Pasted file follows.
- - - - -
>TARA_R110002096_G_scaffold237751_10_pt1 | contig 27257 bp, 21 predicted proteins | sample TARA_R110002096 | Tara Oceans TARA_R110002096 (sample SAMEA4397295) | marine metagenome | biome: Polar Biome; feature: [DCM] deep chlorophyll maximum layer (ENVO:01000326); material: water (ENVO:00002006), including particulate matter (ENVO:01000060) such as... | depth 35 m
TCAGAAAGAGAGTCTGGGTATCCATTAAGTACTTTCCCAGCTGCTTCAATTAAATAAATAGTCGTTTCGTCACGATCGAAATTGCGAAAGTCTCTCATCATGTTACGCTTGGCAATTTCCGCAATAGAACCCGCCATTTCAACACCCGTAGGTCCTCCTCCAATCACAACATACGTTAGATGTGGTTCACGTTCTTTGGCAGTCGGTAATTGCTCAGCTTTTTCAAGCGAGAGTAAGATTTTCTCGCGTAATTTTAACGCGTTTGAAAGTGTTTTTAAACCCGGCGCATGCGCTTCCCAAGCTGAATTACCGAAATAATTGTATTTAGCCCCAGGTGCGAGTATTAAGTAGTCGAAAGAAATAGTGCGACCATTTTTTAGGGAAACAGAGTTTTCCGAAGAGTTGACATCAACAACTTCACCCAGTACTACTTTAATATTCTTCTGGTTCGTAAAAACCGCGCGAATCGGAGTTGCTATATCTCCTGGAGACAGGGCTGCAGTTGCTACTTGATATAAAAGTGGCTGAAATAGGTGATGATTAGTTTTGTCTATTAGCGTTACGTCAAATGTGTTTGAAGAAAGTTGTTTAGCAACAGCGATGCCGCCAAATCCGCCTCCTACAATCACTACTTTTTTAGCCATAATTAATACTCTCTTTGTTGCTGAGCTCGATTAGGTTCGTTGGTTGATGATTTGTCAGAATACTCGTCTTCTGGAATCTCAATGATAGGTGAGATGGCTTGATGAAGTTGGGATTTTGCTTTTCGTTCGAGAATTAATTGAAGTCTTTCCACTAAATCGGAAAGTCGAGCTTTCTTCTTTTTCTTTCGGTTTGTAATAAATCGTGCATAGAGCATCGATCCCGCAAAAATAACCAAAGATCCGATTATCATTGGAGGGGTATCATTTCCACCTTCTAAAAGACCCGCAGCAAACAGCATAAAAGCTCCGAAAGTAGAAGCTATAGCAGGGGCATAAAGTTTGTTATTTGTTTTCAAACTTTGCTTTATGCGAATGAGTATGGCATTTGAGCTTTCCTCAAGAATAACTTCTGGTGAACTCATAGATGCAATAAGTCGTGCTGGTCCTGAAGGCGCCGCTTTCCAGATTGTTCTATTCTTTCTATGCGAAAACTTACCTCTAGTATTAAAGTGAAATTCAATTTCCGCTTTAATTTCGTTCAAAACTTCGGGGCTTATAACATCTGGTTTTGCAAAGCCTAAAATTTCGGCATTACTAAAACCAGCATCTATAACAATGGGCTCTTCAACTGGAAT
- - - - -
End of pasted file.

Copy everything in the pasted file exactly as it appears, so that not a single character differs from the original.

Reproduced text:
>TARA_R110002096_G_scaffold237751_10_pt1 | contig 27257 bp, 21 predicted proteins | sample TARA_R110002096 | Tara Oceans TARA_R110002096 (sample SAMEA4397295) | marine metagenome | biome: Polar Biome; feature: [DCM] deep chlorophyll maximum layer (ENVO:01000326); material: water (ENVO:00002006), including particulate matter (ENVO:01000060) such as... | depth 35 m
TCAGAAAGAGAGTCTGGGTATCCATTAAGTACTTTCCCAGCTGCTTCAATTAAATAAATAGTCGTTTCGTCACGATCGAAATTGCGAAAGTCTCTCATCATGTTACGCTTGGCAATTTCCGCAATAGAACCCGCCATTTCAACACCCGTAGGTCCTCCTCCAATCACAACATACGTTAGATGTGGTTCACGTTCTTTGGCAGTCGGTAATTGCTCAGCTTTTTCAAGCGAGAGTAAGATTTTCTCGCGTAATTTTAACGCGTTTGAAAGTGTTTTTAAACCCGGCGCATGCGCTTCCCAAGCTGAATTACCGAAATAATTGTATTTAGCCCCAGGTGCGAGTATTAAGTAGTCGAAAGAAATAGTGCGACCATTTTTTAGGGAAACAGAGTTTTCCGAAGAGTTGACATCAACAACTTCACCCAGTACTACTTTAATATTCTTCTGGTTCGTAAAAACCGCGCGAATCGGAGTTGCTATATCTCCTGGAGACAGGGCTGCAGTTGCTACTTGATATAAAAGTGGCTGAAATAGGTGATGATTAGTTTTGTCTATTAGCGTTACGTCAAATGTGTTTGAAGAAAGTTGTTTAGCAACAGCGATGCCGCCAAATCCGCCTCCTACAATCACTACTTTTTTAGCCATAATTAATACTCTCTTTGTTGCTGAGCTCGATTAGGTTCGTTGGTTGATGATTTGTCAGAATACTCGTCTTCTGGAATCTCAATGATAGGTGAGATGGCTTGATGAAGTTGGGATTTTGCTTTTCGTTCGAGAATTAATTGAAGTCTTTCCACTAAATCGGAAAGTCGAGCTTTCTTCTTTTTCTTTCGGTTTGTAATAAATCGTGCATAGAGCATCGATCCCGCAAAAATAACCAAAGATCCGATTATCATTGGAGGGGTATCATTTCCACCTTCTAAAAGACCCGCAGCAAACAGCATAAAAGCTCCGAAAGTAGAAGCTATAGCAGGGGCATAAAGTTTGTTATTTGTTTTCAAACTTTGCTTTATGCGAATGAGTATGGCATTTGAGCTTTCCTCAAGAATAACTTCTGGTGAACTCATAGATGCAATAAGTCGTGCTGGTCCTGAAGGCGCCGCTTTCCAGATTGTTCTATTCTTTCTATGCGAAAACTTACCTCTAGTATTAAAGTGAAATTCAATTTCCGCTTTAATTTCGTTCAAAACTTCGGGGCTTATAACATCTGGTTTTGCAAAGCCTAAAATTTCGGCATTACTAAAACCAGCATCTATAACAATGGGCTCTTCAACTGGAAT